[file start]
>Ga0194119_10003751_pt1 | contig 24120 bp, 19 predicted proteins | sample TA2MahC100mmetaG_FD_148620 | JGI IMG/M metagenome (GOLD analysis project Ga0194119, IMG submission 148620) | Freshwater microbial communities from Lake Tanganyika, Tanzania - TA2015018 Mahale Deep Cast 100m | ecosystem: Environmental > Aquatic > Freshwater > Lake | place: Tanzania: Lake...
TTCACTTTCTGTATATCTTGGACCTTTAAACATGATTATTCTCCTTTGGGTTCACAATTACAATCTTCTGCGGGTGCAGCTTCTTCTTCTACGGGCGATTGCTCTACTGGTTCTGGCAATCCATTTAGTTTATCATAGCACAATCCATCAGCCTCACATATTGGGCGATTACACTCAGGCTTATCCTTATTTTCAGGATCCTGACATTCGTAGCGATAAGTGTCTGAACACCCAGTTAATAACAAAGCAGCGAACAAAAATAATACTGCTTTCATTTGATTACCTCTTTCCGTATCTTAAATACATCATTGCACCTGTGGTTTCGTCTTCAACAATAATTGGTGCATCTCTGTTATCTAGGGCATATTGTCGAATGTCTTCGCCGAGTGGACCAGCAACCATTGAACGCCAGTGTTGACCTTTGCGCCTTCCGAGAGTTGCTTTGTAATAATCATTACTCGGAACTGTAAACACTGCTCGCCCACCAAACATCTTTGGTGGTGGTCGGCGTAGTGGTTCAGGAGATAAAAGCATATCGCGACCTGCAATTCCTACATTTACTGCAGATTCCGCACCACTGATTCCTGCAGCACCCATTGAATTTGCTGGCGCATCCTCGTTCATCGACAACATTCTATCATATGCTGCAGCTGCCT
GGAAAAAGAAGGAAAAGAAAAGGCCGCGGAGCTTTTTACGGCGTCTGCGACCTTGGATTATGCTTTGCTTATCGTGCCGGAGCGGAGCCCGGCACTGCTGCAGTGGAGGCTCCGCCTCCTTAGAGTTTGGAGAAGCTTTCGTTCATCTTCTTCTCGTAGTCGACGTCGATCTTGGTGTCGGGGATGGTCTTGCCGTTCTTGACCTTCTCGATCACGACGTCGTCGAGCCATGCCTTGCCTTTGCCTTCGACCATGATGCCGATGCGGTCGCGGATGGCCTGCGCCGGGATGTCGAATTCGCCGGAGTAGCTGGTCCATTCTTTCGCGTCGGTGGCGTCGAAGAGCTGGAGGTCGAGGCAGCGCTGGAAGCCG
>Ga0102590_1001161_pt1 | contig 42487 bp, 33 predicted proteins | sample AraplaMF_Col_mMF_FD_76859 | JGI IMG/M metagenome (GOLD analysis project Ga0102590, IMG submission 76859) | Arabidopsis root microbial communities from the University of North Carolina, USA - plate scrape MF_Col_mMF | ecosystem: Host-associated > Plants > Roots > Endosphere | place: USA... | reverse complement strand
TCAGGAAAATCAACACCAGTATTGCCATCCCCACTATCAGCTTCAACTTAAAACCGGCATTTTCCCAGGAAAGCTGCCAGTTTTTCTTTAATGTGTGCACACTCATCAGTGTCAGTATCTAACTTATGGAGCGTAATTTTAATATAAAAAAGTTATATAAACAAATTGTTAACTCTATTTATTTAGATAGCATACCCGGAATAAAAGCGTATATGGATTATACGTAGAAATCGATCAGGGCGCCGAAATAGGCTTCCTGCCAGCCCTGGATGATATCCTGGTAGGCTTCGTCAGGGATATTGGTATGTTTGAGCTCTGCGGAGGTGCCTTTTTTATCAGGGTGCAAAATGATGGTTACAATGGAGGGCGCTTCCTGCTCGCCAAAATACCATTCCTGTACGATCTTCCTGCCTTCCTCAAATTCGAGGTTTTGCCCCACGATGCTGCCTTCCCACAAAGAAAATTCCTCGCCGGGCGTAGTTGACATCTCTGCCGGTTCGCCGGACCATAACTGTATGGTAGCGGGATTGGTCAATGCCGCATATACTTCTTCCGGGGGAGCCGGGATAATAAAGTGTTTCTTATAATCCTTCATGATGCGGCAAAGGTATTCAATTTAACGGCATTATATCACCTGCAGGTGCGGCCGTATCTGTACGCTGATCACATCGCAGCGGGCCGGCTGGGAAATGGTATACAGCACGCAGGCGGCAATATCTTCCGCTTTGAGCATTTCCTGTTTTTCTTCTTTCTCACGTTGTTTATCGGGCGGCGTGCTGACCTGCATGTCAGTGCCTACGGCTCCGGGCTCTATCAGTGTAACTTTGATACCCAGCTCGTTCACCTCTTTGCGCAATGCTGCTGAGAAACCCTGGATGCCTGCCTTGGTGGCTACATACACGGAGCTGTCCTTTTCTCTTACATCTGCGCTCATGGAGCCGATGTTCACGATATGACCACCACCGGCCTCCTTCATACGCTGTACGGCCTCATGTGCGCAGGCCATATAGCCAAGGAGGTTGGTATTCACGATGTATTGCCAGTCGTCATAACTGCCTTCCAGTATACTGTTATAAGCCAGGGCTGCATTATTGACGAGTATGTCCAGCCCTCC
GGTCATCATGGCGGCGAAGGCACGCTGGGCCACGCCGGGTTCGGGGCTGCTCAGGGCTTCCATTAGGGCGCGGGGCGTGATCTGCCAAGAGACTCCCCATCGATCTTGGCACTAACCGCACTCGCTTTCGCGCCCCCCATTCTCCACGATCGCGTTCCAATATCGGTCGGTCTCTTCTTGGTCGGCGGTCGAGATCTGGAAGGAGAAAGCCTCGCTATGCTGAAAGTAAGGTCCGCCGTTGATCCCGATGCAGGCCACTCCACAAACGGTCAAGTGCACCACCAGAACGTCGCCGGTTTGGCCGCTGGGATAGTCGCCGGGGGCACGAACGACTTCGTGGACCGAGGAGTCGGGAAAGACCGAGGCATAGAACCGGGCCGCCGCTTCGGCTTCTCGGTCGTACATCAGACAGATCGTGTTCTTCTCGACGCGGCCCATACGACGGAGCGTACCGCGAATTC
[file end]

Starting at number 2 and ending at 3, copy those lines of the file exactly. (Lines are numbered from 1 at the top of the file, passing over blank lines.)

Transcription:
TTCACTTTCTGTATATCTTGGACCTTTAAACATGATTATTCTCCTTTGGGTTCACAATTACAATCTTCTGCGGGTGCAGCTTCTTCTTCTACGGGCGATTGCTCTACTGGTTCTGGCAATCCATTTAGTTTATCATAGCACAATCCATCAGCCTCACATATTGGGCGATTACACTCAGGCTTATCCTTATTTTCAGGATCCTGACATTCGTAGCGATAAGTGTCTGAACACCCAGTTAATAACAAAGCAGCGAACAAAAATAATACTGCTTTCATTTGATTACCTCTTTCCGTATCTTAAATACATCATTGCACCTGTGGTTTCGTCTTCAACAATAATTGGTGCATCTCTGTTATCTAGGGCATATTGTCGAATGTCTTCGCCGAGTGGACCAGCAACCATTGAACGCCAGTGTTGACCTTTGCGCCTTCCGAGAGTTGCTTTGTAATAATCATTACTCGGAACTGTAAACACTGCTCGCCCACCAAACATCTTTGGTGGTGGTCGGCGTAGTGGTTCAGGAGATAAAAGCATATCGCGACCTGCAATTCCTACATTTACTGCAGATTCCGCACCACTGATTCCTGCAGCACCCATTGAATTTGCTGGCGCATCCTCGTTCATCGACAACATTCTATCATATGCTGCAGCTGCCT
GGAAAAAGAAGGAAAAGAAAAGGCCGCGGAGCTTTTTACGGCGTCTGCGACCTTGGATTATGCTTTGCTTATCGTGCCGGAGCGGAGCCCGGCACTGCTGCAGTGGAGGCTCCGCCTCCTTAGAGTTTGGAGAAGCTTTCGTTCATCTTCTTCTCGTAGTCGACGTCGATCTTGGTGTCGGGGATGGTCTTGCCGTTCTTGACCTTCTCGATCACGACGTCGTCGAGCCATGCCTTGCCTTTGCCTTCGACCATGATGCCGATGCGGTCGCGGATGGCCTGCGCCGGGATGTCGAATTCGCCGGAGTAGCTGGTCCATTCTTTCGCGTCGGTGGCGTCGAAGAGCTGGAGGTCGAGGCAGCGCTGGAAGCCG